Individuals or groups that have already submitted comments during the first 150 days may submit supplementary comments through then end of the open period.

Copies of the Carson City District Draft RMP/EIS are available in the Carson City District Office at the above address or on the following website:


Take Action: Save 6 wild horse herds BLM wants to wipe out!

PM Craig Downer by Rona Aguilar

Wild horse expert sounds alarm

As the new Director of Ecology and Conservation at Protect Mustangs and a concerned Carson Valley resident, I attended the Bureau of Land Management’s (BLM) “Carson City District Draft Resource Management Plan (RMP) / Environmental Impact Statement (EIS)” meeting at the Spark’s Nugget hotel casino on Tuesday, January 13, from 5 to 7 pm.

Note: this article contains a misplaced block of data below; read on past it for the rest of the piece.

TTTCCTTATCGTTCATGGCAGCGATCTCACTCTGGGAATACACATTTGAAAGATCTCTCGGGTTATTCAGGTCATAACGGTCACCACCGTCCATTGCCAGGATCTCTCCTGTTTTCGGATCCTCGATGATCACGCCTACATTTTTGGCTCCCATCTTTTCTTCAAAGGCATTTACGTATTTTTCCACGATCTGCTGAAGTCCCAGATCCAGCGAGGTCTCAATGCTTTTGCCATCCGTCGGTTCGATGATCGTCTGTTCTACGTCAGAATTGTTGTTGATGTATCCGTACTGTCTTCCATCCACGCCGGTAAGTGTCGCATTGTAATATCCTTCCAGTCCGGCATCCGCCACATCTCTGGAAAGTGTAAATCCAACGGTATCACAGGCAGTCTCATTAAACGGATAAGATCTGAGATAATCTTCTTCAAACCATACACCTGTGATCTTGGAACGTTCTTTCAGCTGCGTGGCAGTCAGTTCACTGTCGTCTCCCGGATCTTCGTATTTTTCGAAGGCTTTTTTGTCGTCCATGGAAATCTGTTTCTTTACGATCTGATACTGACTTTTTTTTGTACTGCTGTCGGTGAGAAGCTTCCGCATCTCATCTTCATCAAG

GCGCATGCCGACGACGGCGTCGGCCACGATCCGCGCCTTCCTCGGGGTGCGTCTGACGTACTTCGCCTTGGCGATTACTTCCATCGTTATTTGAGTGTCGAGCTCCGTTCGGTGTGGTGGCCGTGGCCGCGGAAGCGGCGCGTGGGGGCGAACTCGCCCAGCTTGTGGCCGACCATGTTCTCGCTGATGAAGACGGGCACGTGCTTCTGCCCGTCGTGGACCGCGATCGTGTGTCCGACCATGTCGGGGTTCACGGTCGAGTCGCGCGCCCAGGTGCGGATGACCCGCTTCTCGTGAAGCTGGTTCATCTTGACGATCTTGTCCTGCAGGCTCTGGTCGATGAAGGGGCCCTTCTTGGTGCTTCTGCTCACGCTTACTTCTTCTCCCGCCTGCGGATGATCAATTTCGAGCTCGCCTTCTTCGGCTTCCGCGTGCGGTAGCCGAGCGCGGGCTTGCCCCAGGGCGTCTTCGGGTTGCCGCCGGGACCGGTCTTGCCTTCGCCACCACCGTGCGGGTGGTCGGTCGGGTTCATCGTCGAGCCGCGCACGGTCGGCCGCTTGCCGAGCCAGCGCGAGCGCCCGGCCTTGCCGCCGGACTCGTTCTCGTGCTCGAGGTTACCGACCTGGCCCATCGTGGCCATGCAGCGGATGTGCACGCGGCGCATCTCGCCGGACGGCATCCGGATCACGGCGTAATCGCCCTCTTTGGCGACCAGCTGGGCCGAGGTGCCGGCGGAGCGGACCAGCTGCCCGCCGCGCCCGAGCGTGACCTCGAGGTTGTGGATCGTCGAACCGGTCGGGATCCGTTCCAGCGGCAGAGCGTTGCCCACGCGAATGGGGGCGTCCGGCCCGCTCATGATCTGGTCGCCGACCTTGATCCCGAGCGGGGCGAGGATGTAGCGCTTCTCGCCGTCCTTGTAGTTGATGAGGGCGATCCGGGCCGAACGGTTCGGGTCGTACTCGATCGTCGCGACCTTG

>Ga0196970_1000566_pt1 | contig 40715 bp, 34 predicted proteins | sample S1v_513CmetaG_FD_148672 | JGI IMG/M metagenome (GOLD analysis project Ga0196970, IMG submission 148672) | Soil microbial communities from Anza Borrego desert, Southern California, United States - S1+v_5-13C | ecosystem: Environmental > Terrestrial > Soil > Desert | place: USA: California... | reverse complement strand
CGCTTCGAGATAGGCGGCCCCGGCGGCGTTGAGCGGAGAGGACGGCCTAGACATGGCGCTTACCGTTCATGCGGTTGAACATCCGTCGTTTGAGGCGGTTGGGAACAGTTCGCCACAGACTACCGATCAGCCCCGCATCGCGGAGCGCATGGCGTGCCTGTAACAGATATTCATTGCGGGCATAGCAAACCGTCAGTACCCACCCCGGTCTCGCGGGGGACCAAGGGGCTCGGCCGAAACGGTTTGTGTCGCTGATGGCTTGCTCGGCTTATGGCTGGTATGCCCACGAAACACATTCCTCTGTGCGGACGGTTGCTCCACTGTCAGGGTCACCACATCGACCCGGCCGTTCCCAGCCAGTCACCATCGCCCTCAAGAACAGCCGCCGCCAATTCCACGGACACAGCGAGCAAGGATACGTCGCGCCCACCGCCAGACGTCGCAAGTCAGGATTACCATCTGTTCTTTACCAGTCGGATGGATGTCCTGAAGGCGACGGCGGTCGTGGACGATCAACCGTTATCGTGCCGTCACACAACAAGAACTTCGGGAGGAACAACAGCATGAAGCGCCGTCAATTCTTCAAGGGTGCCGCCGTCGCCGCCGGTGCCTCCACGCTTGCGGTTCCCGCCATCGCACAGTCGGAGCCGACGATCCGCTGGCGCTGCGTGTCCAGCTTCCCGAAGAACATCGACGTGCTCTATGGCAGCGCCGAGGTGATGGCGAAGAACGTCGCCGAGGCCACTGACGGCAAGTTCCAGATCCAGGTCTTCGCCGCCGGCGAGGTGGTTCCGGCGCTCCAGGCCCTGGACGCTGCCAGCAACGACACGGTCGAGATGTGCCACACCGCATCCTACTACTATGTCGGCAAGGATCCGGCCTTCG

I spoke with several BLM officials including John Axtell, the Wild Horse and Burro Specialist for this district, and Leon Thomas, Field Manager for the Sierra Front Field Office. I voiced my concerns that stakeholders who previously gave much input for increased numbers and resources in regard to wild horses were being ignored in the Draft Resource Management Plan.

I heard the overview explanation of the document by Colleen Sievers, RMP Project Lead, and instructions for reviewing it. I had given earlier input during the 2012 Scoping meetings in Carson City, along with many other pro-wild horse stakeholders.

It’s important to note there are two new wilderness designations that have just been passed by Congress for this area: Pine Forest and Wovoka Wilderness Areas.

Wild horses need you more than ever to stand up for them and here’s why: